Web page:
Nursing care planning for patients with liver cirrhosis includes promoting rest, providing adequate nutrition, skin care, reducing risk for injury, and monitoring and managing complications.

Here are eight (8) nursing care plans (NCP) and nursing diagnosis for patients with liver cirrhosis:

ADVERTISEMENTS
  1. Imbalanced Nutrition: Less Than Body Requirements
  2. Excess Fluid Volume
  3. Risk for Impaired Skin Integrity
  4. Ineffective Breathing Pattern
  5. Risk for Injury
  6. Risk for Acute Confusion
  7. Disturbed Body Image
  8. Deficient Knowledge
  9. Other Possible Nursing Care Plans
ADVERTISEMENTS

Ineffective Breathing Pattern

Nursing Diagnosis

Risk factors may include

  • Intra-abdominal fluid collection (ascites)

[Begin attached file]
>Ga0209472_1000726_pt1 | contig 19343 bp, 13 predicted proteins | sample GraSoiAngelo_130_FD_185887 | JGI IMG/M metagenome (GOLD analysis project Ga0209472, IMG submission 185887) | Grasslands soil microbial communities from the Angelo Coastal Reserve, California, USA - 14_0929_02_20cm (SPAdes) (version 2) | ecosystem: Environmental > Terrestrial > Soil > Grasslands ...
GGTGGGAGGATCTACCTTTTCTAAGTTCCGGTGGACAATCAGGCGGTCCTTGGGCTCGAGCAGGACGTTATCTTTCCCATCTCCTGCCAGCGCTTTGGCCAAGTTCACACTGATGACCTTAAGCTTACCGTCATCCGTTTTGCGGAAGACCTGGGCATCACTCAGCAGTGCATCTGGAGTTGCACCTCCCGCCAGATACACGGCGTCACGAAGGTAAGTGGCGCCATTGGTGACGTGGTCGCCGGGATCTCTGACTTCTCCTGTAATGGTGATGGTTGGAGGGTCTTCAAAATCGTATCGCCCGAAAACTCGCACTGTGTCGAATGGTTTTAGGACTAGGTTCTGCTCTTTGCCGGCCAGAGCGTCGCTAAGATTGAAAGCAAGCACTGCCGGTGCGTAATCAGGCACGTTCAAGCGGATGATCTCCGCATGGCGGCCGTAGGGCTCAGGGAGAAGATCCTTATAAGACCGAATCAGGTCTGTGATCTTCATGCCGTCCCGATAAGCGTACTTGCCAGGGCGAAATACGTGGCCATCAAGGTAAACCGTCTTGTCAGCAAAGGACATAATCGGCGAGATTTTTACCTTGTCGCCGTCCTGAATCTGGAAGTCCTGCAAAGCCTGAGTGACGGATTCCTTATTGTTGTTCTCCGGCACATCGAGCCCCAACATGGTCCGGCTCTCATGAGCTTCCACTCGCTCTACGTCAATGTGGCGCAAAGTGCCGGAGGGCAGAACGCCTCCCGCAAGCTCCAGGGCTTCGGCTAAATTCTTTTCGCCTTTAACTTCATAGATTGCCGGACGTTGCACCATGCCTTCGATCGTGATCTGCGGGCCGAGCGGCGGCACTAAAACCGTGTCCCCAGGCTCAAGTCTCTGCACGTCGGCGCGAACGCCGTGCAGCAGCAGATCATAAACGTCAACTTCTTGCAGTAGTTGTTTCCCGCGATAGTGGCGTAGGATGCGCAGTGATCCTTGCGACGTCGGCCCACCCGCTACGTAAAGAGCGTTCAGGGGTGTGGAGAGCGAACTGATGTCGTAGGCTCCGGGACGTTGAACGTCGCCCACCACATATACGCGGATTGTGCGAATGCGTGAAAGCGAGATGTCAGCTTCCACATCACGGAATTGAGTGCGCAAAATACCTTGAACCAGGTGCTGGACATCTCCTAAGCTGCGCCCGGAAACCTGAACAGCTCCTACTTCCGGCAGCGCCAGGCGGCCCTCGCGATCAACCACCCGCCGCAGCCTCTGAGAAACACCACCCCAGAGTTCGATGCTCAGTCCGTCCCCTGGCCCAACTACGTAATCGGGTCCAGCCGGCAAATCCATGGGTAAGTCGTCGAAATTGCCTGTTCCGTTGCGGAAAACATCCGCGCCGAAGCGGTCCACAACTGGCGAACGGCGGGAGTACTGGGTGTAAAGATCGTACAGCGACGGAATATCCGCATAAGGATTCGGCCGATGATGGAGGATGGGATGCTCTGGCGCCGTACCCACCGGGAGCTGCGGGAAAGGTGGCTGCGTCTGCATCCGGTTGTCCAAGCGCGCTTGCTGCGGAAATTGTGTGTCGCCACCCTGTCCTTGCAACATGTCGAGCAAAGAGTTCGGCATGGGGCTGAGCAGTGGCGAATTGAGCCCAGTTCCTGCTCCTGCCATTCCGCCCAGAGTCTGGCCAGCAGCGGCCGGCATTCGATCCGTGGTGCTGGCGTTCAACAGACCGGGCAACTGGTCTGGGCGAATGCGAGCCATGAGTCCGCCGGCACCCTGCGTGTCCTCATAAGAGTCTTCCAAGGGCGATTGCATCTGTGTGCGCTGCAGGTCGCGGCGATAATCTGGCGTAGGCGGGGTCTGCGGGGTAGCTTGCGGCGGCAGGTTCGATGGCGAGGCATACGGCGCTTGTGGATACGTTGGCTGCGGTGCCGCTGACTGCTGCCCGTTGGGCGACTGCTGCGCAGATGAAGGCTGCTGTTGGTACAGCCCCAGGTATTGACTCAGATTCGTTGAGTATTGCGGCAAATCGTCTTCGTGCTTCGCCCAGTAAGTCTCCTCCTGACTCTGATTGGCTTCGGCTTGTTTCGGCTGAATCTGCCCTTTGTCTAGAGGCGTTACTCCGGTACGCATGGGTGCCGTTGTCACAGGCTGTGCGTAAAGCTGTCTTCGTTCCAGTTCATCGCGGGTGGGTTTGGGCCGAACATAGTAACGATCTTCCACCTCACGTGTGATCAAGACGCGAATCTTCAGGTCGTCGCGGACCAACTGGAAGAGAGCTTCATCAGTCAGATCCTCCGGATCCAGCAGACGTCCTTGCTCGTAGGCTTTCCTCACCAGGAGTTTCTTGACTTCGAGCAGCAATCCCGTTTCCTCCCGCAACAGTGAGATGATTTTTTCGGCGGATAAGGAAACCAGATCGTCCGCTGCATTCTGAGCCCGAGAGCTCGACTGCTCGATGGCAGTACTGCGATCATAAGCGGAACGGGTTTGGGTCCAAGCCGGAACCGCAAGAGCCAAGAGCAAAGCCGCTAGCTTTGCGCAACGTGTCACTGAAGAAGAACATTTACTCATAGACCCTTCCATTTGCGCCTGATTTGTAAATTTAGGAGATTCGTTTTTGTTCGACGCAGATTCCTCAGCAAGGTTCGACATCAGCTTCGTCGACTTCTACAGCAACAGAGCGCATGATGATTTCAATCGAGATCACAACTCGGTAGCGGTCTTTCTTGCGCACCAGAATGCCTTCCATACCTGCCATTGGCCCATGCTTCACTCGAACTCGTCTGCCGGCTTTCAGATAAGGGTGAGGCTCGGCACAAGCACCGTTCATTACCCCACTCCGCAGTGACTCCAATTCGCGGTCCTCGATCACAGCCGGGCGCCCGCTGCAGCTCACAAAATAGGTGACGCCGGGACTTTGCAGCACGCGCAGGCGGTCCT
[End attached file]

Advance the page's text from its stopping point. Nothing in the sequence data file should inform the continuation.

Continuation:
• Decreased lung expansion, accumulated secretions
  • Decreased energy, fatigue

Desired Outcomes

ADVERTISEMENTS
  • Maintain effective respiratory pattern; be free of dyspnea and cyanosis, with ABGs and vital capacity within acceptable range.
Nursing InterventionsRationale
Monitor respiratory rate, depth, and effort.Rapid shallow respiration or presence of dyspnea may appear because of hypoxia and/or fluid accumulation in the abdomen.
Auscultate breath sounds, noting crackles, wheezes, rhonchi.May indicate developing complications. Presence of adventitious breath sounds may reflect accumulation of fluids or secretions. Absent or diminished sounds suggests atelectasis.
Investigate changes in level of consciousness.Changes in mentation may reflect hypoxemia and respiratory failure, which often accompany hepatic coma.